It’s always refreshing to witness a down-to-earth show. While there’s never a true, complete destruction of the audience/performer barrier, Megafaun consistently make their fans forget that it’s there. If it was such a big deal that Daft Punk were Human After All, it was never a question for the dudes of Megafaun. It’s easy to see that these are just a couple of friends and brothers who have an infatuation with old folk songs, gospel music, free jazz, and cracked-out noises.
The earnest, heartfelt introduction Megafaun-er Phil Cook delivered for opener Matthew White (a friend with no completed records or even a single live show under his belt) started the evening off with a fraternal air. Cook and the rest of the Fauns stood in the shallow space to watch their deep- yet wispy-voiced friend deliver a short set of Mark Kozelek meets Van Morrison guitar balladry. It felt like friends watching friends hanging out together and continued to feel that way the whole night.
Soon, Megafaun, with fresh-faced Nick Sanborn on bass, stepped up to the plate to deliver relaxed, yet tight, renditions of much of their latest self-titled record. With an assortment of facial hair configurations, the brothers Cook, Sanborn, and drummer Joe Westerlund tapped into a palpable groove, injecting funk vigor into a collection of laid-back psych-folk songs that pull as much from gospel and Harry Smith’s Anthology as they do Bitches Brew.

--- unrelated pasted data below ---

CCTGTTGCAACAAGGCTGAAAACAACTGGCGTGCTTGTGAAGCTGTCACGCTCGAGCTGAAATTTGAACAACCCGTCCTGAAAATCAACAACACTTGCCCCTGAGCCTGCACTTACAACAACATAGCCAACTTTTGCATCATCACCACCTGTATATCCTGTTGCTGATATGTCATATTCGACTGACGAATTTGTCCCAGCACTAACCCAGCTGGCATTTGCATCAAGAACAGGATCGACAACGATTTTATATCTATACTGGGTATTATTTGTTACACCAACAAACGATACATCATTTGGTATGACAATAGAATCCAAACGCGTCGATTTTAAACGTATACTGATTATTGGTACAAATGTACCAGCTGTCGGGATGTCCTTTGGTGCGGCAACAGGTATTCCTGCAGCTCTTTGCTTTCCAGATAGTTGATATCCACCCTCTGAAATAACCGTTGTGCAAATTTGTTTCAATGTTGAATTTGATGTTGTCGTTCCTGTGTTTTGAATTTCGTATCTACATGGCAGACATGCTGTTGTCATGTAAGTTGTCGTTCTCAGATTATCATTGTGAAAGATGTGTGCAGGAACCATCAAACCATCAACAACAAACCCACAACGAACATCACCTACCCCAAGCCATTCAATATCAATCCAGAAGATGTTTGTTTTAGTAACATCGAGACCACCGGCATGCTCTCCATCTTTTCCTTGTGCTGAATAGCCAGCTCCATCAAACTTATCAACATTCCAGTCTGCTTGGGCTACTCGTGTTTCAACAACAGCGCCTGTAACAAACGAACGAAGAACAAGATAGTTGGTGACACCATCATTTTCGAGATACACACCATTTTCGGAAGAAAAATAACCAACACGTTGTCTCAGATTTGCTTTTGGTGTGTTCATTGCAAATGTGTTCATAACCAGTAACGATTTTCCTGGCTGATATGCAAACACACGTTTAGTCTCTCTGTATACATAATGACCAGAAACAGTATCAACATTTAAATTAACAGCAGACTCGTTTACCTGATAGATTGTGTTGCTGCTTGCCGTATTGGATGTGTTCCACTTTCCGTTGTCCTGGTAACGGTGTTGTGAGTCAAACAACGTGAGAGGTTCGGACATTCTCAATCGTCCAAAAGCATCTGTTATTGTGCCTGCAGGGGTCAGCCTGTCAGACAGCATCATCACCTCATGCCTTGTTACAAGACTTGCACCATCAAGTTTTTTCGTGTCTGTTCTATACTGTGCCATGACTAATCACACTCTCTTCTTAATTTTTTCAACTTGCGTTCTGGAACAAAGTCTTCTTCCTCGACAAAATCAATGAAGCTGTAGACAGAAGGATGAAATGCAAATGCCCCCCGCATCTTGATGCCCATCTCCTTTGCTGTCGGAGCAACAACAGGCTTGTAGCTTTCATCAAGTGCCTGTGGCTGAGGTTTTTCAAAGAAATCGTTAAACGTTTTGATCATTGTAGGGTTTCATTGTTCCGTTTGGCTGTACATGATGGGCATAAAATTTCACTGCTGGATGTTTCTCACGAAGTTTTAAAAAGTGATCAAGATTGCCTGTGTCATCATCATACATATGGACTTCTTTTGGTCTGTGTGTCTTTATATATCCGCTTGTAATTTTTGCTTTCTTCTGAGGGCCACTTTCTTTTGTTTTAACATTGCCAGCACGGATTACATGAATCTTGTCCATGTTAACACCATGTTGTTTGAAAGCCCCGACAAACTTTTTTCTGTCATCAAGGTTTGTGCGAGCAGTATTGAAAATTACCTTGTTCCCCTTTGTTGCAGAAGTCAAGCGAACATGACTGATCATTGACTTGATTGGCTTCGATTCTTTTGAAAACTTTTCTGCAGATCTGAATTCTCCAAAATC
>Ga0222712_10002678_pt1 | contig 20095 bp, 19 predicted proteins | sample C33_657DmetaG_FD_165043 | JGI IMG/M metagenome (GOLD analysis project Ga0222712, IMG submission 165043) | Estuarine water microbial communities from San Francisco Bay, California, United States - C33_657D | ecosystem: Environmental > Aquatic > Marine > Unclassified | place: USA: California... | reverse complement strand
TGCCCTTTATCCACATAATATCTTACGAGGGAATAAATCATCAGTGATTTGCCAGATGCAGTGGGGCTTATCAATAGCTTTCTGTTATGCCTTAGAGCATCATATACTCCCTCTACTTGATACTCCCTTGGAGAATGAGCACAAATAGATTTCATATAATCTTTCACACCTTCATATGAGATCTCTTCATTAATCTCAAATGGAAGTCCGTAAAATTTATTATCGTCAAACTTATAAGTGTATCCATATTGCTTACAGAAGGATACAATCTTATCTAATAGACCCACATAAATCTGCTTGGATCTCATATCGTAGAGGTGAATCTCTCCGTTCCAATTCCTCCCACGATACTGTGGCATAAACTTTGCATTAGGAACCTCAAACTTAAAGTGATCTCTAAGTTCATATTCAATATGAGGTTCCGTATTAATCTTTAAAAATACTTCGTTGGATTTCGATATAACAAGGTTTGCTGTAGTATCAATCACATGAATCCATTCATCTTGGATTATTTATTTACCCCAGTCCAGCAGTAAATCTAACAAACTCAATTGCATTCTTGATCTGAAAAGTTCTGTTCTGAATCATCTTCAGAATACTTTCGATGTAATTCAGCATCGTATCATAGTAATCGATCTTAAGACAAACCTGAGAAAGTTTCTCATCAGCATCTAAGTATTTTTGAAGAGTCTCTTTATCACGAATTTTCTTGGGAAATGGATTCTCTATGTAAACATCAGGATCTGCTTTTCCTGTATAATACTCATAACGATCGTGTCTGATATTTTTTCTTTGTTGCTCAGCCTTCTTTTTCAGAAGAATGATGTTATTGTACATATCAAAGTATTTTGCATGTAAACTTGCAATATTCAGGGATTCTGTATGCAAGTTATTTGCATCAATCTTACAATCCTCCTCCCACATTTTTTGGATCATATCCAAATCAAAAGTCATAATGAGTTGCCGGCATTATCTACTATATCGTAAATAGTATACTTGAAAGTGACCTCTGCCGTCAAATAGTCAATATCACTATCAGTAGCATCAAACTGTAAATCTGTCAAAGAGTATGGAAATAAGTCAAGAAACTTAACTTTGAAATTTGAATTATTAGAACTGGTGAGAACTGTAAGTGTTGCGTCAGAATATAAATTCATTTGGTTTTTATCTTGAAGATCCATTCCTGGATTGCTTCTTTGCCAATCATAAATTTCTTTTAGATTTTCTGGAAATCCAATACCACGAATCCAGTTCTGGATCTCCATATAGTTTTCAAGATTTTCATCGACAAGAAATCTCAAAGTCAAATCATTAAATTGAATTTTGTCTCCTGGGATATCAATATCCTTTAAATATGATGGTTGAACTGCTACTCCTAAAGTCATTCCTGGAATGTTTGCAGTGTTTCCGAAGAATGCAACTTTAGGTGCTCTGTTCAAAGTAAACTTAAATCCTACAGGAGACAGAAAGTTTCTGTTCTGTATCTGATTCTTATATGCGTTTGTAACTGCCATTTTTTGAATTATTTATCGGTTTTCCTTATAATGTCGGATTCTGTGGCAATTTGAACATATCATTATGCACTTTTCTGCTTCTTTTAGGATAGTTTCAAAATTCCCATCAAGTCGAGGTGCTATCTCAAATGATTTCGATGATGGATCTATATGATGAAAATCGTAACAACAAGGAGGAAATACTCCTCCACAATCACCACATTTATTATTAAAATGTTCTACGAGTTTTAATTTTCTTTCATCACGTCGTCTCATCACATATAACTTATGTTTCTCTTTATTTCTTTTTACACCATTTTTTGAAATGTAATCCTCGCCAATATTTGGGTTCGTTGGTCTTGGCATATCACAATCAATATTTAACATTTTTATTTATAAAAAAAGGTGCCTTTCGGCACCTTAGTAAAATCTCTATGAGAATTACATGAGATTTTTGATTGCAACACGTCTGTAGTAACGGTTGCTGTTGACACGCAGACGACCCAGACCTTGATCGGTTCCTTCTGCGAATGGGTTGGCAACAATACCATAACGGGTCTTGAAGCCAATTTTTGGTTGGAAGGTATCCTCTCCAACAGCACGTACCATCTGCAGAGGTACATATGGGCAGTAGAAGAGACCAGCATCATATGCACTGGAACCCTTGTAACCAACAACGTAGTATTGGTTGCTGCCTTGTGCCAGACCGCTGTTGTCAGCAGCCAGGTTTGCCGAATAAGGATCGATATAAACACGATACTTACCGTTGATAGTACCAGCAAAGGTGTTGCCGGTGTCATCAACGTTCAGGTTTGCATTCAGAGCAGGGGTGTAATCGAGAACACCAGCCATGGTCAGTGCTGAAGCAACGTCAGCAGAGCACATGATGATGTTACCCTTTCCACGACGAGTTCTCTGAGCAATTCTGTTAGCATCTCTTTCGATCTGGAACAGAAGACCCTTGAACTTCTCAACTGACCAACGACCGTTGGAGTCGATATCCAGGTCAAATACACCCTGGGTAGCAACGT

A laptop brought the demented electro-ribbits of “These Words” to the space, while Westerlund’s rhythms humanized the otherworldly clatter. While all the new sounds were impeccably performed by a group of guys smiling and gesturing at one another throughout, the more streamlined playing approach made me miss the days of the occasional free jazz freak-outs and Westerlund’s crash symbol scraping.
This was beautiful music with a propulsive edge, but it wasn’t as shocking or jarring as their shows have been in the past. That didn’t matter on gorgeous, near heartbreaking renditions of songs like “Kill the Horns”, Brad Cook’s unrefined, reedy, repeated exhalation of “sorry for the way it died” drifting through the speakers in lovesick concession.
The group mostly stuck to new songs from last year’s Heretofore EP and their self-titled, with Phil Cook switching between piano, banjo, and electric guitar. Westerlund hopped on guitar and took lead vocals for a drumless sing-along on “Second Friend”, just one fun-loving, touching moment among a parade. An encore of “Kaufman’s Ballad” got the crowd most excited, but it was just about all that was touched from 2009’s Gather, Form, & Fly. But people were as happy as the band was, and that’s just about all that mattered. When all was said and done, this just felt like friends watching friends play gorgeous music, human after y’all.
Kill the Horns
The Longest Day